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Reviewed by:
  • Imperial Japan at Its Zenith: The Wartime Celebration of the Empire's 2,600th Anniversary
  • Sandra Wilson (bio)
Imperial Japan at Its Zenith: The Wartime Celebration of the Empire's 2,600th Anniversary. By Kenneth J. Ruoff. Cornell University Press, Ithaca, 2010. xv, 236 pages. $39.95.

In 1940 extensive celebrations were held in Japan to commemorate the 2,600th anniversary of the supposed enthronement in 660 BC of the mythical first emperor Jimmu, who was treated at the time as a real historical figure. Books and magazine articles about the founding of the nation were published, imperial sites were renovated to allow for thousands of visitors, exhibitions were mounted, radio programs broadcast, contests held, and imperial rites staged. Focusing on these rarely examined celebrations, Kenneth Ruoff offers a new interpretation of Japan and its empire at this critical moment, when Japan was at war with China but not yet with the United States and its allies, all the while directing our attention to the key themes of the period—modernity, nationalism, imperialism, fascism, mobilization, and, more surprisingly, consumption. Using the commemorative activities as a peg rather than a target of close analysis, he has produced a stimulating and important work. It is high time historians of Japan made a renewed attempt to grapple with the 1930s and early 1940s, and Ruoff's book makes a powerful contribution to such an endeavor.

Imperial Japan at Its Zenith begins with an examination of the “boom” in the writing of national history that accompanied the 2,600th anniversary. Books for children and adults, museum exhibitions, and reenactments were used in attempts to convince people that the “unbroken imperial line” was the most important point about the sweep of Japanese history. Naturally, there was particular emphasis on the founding moment. Distinguished scholars, other members of government committees, and local authorities went to great lengths, sometimes in competition with each other, to establish [End Page 141] which topographical features in which prefectures corresponded with key events in the life of Emperor Jimmu and so should be regarded as sacred sites.

Chapter 2, for me the pivotal chapter in the book, examines mass engagement in the anniversary celebrations. Large numbers of people participated in precisely timed rituals designed to reinforce the sense of nation, volunteered in labor service brigades working to beautify imperial shrines, entered contests organized by newspaper companies to select patriotic songs to mark the 2,600th anniversary, and gazed at department store exhibitions on Japan's dynastic history. Ruoff's emphasis here and throughout the book is on “self-administered citizenship training” (p. 12), that is, on the point that people were not forced or cajoled but eagerly participated in activities that endorsed imperial ideology. In doing so, they were essentially acting as consumers: of publications, goods, spectacle, and experiences. Consumerism, in fact, “substantially defined popular participation in the 2,600th anniversary celebrations” (p. 80). Although standard accounts of the war years from 1937 onward often note that the government tried to restrict consumption because “luxury is the enemy,” Ruoff argues that an emphasis on such slogans is misleading. Consumption was acceptable to the authorities “so long as it could be cast as dutiful”: that is, if it “had the welcome side effect of strengthening one's sense of nation and national mission” (p. 80). Ruoff's explication of the links between nationalism and many forms of consumerism is one of the strengths of the book. As he notes, though the consumerism acknowledged to characterize 1920s Japan is often thought to have given way to nationalism in the 1930s, “many consumer sectors were enveloped by nationalism rather than displaced by it” (p. 79).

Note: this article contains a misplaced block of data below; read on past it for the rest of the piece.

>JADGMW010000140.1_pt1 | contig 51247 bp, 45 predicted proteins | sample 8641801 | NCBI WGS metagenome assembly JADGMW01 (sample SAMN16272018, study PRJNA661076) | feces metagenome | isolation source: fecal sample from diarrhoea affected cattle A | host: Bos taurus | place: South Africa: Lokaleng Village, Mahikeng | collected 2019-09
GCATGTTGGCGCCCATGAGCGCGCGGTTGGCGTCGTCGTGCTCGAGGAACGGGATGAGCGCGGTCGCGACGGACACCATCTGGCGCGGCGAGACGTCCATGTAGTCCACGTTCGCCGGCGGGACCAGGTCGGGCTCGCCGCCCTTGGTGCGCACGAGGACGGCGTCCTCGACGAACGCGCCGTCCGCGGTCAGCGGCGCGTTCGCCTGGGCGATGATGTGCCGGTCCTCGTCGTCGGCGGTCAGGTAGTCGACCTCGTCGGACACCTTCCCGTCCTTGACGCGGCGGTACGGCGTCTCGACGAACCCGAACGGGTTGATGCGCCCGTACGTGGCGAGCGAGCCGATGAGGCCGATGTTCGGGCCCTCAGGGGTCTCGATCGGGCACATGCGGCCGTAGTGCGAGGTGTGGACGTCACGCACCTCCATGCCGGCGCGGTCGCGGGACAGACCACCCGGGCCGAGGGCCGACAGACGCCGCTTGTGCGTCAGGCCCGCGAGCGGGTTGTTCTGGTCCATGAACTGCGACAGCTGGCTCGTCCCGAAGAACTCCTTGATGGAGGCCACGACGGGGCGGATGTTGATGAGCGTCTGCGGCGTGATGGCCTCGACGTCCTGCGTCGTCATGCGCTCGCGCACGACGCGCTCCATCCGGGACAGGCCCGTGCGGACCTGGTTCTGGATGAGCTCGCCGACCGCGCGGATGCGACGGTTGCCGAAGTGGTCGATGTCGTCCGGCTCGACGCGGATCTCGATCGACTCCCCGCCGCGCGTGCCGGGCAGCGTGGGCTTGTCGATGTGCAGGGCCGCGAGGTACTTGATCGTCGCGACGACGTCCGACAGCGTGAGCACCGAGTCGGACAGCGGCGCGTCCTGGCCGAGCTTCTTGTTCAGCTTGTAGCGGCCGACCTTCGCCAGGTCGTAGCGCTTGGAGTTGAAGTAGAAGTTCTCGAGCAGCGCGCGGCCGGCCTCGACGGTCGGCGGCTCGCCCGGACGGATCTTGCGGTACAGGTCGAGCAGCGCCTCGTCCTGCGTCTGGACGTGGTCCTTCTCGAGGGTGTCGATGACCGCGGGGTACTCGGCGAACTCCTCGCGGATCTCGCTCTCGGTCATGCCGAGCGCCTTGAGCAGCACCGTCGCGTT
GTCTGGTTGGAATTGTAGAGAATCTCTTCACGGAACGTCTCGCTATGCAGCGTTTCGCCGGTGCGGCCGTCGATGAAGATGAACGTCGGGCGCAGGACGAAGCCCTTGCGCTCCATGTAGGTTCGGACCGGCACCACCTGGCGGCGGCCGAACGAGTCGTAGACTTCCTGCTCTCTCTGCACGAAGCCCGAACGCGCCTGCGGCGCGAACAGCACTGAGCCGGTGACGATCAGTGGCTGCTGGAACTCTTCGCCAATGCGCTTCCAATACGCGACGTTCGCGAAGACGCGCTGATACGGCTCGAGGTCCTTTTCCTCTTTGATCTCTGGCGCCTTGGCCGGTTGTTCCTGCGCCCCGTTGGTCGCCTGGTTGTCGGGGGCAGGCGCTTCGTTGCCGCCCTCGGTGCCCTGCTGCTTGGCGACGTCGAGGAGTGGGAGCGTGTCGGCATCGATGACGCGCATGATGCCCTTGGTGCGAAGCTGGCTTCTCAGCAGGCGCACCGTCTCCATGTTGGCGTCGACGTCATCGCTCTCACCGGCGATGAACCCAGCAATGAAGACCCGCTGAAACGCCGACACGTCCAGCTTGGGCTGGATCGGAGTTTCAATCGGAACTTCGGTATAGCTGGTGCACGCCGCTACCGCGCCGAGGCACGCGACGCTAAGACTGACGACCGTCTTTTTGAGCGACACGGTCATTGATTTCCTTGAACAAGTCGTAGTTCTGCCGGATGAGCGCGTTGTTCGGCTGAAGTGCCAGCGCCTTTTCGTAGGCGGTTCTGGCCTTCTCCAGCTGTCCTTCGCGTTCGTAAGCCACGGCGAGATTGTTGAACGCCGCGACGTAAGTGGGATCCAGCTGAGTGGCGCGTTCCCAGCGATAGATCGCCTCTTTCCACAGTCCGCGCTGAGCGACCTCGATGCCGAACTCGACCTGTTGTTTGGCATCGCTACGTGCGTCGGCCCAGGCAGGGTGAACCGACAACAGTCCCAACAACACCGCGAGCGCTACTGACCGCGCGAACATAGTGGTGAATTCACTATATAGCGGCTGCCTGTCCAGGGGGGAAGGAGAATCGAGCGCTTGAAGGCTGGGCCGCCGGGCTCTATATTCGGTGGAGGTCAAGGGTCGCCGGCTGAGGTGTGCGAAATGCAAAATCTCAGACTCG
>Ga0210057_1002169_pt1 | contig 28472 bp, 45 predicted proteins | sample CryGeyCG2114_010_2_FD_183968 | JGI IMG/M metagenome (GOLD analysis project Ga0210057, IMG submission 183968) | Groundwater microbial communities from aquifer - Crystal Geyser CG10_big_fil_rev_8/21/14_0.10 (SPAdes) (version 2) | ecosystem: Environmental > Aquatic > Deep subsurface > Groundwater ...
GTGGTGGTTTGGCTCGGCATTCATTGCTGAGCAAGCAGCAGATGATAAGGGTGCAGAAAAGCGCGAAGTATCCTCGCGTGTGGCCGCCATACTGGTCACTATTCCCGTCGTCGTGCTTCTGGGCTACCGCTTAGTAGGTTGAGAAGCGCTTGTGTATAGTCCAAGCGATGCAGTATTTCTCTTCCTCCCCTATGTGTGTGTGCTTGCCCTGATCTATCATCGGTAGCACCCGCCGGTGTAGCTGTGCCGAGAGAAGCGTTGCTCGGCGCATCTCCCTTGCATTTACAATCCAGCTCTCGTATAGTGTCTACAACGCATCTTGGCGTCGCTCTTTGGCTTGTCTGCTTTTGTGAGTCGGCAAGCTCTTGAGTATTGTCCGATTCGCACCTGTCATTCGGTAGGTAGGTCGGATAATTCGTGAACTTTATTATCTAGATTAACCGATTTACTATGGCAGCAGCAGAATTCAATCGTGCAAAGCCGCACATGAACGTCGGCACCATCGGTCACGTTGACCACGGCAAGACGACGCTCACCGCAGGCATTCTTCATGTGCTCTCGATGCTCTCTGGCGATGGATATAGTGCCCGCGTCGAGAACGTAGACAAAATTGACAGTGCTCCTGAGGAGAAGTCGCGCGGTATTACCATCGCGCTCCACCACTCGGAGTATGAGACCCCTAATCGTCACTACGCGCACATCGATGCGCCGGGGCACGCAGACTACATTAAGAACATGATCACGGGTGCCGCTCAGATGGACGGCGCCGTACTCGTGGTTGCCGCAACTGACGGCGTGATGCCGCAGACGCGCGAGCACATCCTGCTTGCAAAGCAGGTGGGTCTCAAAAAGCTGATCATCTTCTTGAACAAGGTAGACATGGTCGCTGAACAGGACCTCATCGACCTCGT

One of Ruoff's major interests is wartime tourism; three of the book's six substantive chapters are devoted to this topic. He points out that the 1930s were characterized by “healthy economic growth” (p. 34), which led to an increase in disposable income. Certain types of tourism, like other forms of consumption, could be cast as patriotic and hence “dutiful.” Thus there was a boom in tourism, with 1940 the peak year for travel in Japan's empire (p. 84). At the same time, tourism to...

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Additional Information

ISSN
1549-4721
Print ISSN
0095-6848
Pages
pp. 141-145
Launched on MUSE
2012-02-01
Open Access
No
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